Google has privately (and quietly) acquired the Loon.com domain name. A current Whois record shows the domain name is now publicly registered to Google at MarkMonitor. The acquisition was reported by Jamie Zoch of DotWeekly, in a Twitter post earlier today:
Google acquires ultra premium #domain name Loon(.)com from long time owners Loon Systems for undisclosed amount. This is very likely for Project Loon, which is currently using Loon(.)co. Amazing domain, lots of $$! #google #loon #internet #asset pic.twitter.com/vnLkRRvhc8
— Jamie Zoch (@yofie) January 30, 2019
As you can see, Jamie speculated that the acquisition is related to Google’s Project Loon. The company currently operates a website on Loon.CO, which is also registered to Google. On the Loon website, it says, “Loon is a network of balloons traveling on the edge of space, delivering connectivity to people in unserved and underserved communities around the world.”
Prior to the ownership change, the Loon.com domain name was registered to a company called Loon Systems. Loon.com has a creation date of June of 1991, making it nearly 30 years old. The earliest archived record in DomainTools’ Whois History tool is from 2001, and it looks like the same registrant had the domain name at that point.
Loon.com is quite valuable, and there are a number of businesses that probably would have loved to own it and have tried to buy it over the years. In fact, the former registrant of Loon.com had links to other “Loon” entities to help visitors navigate to the correct website. For example, I learned to ski on Loon Mountain in New Hampshire, and there was a link to Loon’s website on Loon.com.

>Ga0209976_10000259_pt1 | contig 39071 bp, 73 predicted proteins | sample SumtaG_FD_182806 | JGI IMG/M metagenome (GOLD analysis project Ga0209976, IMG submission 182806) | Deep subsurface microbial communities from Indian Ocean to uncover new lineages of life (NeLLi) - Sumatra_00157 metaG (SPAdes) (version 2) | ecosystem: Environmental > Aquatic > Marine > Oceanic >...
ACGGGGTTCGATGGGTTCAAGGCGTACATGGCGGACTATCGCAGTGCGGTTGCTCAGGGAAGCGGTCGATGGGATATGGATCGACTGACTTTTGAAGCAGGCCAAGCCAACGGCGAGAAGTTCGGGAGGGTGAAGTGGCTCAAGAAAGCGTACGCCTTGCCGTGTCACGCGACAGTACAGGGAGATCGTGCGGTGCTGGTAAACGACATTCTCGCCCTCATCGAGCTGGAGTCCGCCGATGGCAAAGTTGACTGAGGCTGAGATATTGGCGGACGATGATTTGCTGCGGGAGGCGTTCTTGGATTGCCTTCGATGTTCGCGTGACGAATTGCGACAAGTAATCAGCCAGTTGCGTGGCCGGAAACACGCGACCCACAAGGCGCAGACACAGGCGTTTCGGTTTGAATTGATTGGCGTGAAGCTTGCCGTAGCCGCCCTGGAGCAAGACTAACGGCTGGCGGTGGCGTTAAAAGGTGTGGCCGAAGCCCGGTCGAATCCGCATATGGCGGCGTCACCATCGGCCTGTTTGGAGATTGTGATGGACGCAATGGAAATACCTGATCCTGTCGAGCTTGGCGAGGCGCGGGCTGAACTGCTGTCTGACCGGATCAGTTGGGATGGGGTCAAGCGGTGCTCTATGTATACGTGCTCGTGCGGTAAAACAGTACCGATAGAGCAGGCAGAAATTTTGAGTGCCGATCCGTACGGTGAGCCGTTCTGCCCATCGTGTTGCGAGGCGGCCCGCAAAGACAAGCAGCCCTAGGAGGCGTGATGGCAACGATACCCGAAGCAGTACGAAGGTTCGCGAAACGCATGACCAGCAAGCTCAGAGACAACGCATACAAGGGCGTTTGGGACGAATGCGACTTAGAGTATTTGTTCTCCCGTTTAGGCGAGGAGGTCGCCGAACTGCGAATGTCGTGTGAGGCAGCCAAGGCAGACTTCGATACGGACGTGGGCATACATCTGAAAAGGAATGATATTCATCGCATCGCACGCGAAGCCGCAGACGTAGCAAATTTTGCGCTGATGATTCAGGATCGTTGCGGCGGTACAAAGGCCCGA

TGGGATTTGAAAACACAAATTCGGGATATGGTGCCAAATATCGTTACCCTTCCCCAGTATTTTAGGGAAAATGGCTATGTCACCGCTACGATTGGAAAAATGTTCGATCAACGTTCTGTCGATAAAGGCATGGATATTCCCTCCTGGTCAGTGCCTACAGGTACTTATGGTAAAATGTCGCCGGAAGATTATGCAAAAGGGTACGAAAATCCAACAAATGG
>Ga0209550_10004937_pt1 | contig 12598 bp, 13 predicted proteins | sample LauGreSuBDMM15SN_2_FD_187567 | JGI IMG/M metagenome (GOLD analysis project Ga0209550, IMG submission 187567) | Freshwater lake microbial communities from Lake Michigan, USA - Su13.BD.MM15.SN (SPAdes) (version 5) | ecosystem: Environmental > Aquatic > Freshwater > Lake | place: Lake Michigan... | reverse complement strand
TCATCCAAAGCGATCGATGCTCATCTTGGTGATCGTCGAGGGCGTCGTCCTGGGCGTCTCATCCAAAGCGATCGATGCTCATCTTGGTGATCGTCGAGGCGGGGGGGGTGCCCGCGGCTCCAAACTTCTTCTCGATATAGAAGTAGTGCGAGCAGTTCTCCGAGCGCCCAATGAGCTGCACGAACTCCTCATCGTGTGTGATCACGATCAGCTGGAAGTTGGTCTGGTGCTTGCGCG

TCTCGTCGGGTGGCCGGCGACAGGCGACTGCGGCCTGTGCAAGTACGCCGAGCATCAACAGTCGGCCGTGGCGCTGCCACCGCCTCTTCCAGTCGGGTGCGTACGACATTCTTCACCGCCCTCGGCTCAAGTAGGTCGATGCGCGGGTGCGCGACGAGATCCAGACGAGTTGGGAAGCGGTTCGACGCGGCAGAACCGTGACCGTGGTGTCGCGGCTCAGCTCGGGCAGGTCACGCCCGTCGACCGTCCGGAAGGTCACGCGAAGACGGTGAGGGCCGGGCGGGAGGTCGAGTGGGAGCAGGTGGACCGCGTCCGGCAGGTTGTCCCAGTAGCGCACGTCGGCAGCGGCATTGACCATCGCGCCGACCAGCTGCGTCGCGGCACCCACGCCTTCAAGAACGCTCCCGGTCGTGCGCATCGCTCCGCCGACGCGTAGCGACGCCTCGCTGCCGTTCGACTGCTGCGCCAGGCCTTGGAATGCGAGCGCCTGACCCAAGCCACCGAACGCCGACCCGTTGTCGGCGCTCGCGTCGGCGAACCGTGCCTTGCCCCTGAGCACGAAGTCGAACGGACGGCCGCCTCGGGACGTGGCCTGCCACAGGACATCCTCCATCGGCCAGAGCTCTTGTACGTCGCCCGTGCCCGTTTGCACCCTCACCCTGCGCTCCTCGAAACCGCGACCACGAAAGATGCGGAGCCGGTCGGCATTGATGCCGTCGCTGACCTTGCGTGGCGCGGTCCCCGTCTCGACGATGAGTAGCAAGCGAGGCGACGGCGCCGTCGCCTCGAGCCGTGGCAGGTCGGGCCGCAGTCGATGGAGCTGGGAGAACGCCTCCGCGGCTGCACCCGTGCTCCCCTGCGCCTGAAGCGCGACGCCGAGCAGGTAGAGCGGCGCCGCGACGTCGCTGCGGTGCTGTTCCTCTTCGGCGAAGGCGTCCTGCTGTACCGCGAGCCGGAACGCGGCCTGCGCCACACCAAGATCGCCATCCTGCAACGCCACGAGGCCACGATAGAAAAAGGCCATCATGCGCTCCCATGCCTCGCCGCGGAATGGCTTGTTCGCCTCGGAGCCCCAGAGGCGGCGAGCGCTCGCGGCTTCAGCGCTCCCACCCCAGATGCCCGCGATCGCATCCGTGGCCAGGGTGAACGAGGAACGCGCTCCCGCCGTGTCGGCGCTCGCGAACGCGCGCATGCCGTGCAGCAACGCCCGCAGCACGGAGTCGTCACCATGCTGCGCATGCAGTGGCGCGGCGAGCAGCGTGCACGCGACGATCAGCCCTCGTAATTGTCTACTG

Because the domain name appears to have been acquired in private, I don’t think we will learn about how much Google paid to acquire Loon.com. It is possible the company will report the domain name acquisition in a subsequent SEC filing, but if the company does, my bet is that all of the company’s acquisitions will be rolled up into one number making it impossible to know.
As of the time of publication, Loon.com does not yet resolve. It will be interesting to see if Google opts to use Loon.com for Loon’s website or if the company continues to use Loon.CO. By owning Loon.com, Loon (and Google) can ensure any traffic and email leakage is properly routed to the right place.